a constant pointer to constant data and ...


G

G G

trying to learn to speak the lang. consistently. :)

so the value of this least access privilege, as term by the author, is in using an
array being passed function?

here then a pointer points to a location in memory from which it cannot be changed
and the data at location is not modifiable.

const int *const ptr -- reads ptr is a const pointer to an int const,

this example is taken from "C How to program " Fig7.14

/* Fig. 7.14: fig07_14.c */
/* Attempting to modify a constant pointer to a constant data*/

#include <stdio.h>

int main( void )
{
int x = 5; /* initialize x */
int y; /* define y */

/*
* ptr is a constant pointer to a constant integer. ptr always
* points to the same location; the integer at that location
* cannot be modified
*/

const int *const ptr = &x;

printf( "%d\n", *ptr );

*ptr = 7; /* error *ptr is const; cannot assign new value */
ptr = &y; /* error ptr is const; cannot assign new address */

printf( "%d\n", *ptr );

return 0; /* indicates successful termination */

}

in the program above the value of x cannot be changed using the pointer, but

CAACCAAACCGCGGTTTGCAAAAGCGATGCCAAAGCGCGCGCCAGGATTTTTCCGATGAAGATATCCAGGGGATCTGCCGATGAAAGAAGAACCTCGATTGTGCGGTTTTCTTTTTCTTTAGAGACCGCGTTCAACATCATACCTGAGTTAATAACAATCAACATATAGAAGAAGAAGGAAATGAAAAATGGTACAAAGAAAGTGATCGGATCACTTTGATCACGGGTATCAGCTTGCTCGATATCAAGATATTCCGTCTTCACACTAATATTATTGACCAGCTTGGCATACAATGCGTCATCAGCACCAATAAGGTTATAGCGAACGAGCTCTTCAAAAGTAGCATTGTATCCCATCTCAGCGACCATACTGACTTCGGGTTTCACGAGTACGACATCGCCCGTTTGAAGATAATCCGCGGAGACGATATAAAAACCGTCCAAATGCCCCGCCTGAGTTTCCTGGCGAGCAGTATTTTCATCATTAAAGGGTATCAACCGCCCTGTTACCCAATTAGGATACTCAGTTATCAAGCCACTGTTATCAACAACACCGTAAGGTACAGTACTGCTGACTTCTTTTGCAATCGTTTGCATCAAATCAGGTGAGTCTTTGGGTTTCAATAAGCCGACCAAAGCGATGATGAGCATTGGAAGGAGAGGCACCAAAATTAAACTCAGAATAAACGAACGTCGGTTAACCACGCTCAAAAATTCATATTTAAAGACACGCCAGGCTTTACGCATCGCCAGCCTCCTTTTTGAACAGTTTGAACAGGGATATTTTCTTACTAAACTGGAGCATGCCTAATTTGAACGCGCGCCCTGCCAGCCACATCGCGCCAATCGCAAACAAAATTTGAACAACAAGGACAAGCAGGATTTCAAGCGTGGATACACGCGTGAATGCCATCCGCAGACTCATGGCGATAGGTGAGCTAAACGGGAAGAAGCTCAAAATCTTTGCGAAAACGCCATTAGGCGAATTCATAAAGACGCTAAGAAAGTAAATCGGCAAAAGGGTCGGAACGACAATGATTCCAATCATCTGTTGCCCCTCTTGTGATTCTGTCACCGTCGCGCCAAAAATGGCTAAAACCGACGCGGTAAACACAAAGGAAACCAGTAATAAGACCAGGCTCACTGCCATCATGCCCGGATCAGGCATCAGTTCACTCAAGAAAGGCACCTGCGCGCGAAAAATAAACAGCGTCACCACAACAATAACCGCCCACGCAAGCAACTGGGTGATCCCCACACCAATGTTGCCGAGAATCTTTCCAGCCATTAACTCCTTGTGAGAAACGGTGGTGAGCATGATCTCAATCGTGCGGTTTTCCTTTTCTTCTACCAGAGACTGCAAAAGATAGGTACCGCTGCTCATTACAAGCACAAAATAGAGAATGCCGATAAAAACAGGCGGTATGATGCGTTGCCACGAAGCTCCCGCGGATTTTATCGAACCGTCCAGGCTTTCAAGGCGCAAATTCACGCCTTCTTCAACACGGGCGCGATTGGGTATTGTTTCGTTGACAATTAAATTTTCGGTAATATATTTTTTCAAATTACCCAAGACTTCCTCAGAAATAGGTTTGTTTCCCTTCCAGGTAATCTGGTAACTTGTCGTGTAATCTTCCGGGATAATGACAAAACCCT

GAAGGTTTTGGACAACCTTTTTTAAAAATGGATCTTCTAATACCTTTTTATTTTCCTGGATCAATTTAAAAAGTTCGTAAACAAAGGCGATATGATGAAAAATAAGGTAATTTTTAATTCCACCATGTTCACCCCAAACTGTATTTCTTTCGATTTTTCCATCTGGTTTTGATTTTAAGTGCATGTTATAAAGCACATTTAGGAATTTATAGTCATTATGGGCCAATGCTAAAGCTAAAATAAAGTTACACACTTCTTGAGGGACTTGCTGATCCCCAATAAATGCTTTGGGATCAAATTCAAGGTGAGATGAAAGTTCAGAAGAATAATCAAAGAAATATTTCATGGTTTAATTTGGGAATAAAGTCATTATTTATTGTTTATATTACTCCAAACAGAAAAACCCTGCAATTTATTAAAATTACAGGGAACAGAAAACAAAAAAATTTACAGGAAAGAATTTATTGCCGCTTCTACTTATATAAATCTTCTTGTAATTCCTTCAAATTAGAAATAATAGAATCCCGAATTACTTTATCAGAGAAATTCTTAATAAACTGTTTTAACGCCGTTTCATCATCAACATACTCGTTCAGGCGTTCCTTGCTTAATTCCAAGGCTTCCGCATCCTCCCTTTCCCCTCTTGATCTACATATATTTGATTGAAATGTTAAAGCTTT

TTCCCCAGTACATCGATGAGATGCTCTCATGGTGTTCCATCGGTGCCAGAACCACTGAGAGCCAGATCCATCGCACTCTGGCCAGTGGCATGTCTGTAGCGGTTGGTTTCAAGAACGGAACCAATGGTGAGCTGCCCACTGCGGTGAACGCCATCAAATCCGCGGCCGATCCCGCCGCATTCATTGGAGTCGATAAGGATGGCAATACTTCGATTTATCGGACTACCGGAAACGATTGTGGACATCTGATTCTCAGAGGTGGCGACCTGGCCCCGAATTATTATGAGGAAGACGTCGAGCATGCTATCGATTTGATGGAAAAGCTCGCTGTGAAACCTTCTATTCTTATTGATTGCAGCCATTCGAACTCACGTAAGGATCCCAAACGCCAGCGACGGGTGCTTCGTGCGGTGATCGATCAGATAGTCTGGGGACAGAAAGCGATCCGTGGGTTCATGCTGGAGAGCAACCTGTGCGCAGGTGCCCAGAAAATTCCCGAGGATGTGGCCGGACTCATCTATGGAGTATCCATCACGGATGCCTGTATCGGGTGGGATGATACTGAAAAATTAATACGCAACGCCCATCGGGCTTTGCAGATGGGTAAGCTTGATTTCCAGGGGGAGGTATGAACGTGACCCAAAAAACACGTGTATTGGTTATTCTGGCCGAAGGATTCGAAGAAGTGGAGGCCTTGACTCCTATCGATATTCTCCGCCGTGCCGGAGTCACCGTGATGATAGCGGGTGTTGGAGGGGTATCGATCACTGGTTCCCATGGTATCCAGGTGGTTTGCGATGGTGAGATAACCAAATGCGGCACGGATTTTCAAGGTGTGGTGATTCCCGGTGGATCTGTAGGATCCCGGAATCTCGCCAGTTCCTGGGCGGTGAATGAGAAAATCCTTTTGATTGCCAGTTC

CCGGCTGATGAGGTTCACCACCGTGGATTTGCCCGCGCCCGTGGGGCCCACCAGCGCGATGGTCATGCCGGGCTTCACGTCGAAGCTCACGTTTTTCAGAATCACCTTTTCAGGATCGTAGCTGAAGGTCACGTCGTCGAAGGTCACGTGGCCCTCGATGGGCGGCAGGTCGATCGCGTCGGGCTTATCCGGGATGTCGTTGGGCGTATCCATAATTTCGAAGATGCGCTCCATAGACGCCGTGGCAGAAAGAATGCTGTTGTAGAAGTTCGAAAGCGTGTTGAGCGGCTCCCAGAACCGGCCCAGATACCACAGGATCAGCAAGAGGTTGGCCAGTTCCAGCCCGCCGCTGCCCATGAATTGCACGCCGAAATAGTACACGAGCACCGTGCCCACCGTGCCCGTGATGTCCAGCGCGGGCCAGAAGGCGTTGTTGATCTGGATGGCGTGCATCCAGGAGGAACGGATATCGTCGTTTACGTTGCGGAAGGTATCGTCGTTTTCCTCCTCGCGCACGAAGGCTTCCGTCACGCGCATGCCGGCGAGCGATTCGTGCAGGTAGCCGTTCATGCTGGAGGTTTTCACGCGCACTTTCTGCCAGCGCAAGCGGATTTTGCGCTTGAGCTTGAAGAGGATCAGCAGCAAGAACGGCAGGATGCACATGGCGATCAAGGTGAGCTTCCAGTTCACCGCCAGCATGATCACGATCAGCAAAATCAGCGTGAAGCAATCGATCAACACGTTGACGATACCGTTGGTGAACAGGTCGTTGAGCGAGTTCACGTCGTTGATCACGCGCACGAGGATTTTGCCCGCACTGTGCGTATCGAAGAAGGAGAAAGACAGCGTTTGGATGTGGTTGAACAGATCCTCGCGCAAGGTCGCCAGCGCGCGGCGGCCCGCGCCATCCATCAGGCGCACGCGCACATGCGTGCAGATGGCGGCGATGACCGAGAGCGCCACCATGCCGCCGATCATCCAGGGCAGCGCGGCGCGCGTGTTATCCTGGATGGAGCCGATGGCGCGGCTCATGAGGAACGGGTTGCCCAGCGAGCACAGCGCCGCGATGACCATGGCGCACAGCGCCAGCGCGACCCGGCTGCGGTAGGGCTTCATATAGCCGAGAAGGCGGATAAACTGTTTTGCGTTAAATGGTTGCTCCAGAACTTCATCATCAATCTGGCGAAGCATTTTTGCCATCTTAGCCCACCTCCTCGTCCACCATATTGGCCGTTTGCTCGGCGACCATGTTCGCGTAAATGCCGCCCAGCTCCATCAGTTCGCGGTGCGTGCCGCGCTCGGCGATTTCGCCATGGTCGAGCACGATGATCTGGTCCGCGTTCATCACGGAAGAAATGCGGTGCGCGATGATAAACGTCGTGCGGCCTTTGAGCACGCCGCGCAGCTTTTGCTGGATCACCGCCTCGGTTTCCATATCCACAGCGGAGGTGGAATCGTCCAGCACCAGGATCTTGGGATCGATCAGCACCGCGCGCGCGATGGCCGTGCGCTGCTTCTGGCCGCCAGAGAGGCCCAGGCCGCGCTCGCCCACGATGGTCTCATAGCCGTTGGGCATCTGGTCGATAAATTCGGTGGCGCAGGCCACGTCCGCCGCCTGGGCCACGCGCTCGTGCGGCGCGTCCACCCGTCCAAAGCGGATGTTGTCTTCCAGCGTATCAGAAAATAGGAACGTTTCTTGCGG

the value of x can be changed.

in order to have the constant data shouldn't x be declared a constant int.

const int x = 5;

so,

/*
* modified example, original found in "C How to program" , Fig7.14
* int x = 5; is change to const int x 5
* x cannot be modified by pointer or assignment
*/

#include <stdio.h>

int main( void )
{
const int x = 5; /* initialize x */
int y; /* define y */

/*
* ptr is a constant pointer to a constant integer. ptr always
* points to the same location; the integer at that location
* cannot be modified
*/

const int *const ptr = &x;

printf( "%d\n", *ptr );

x = 8; /* error x cannot be modified */

printf( "%d\n", *ptr );

return 0; /* indicates successful termination */

}

....
const char *string = "hello there"; /* hum? string is a pointer to a character const, right? */

i think i'm confusing myself here. this means that the data in not changeable, not that the pointer to the data can't be change to point to another address?
---------
....
(void) someFunction ( const char *ptr );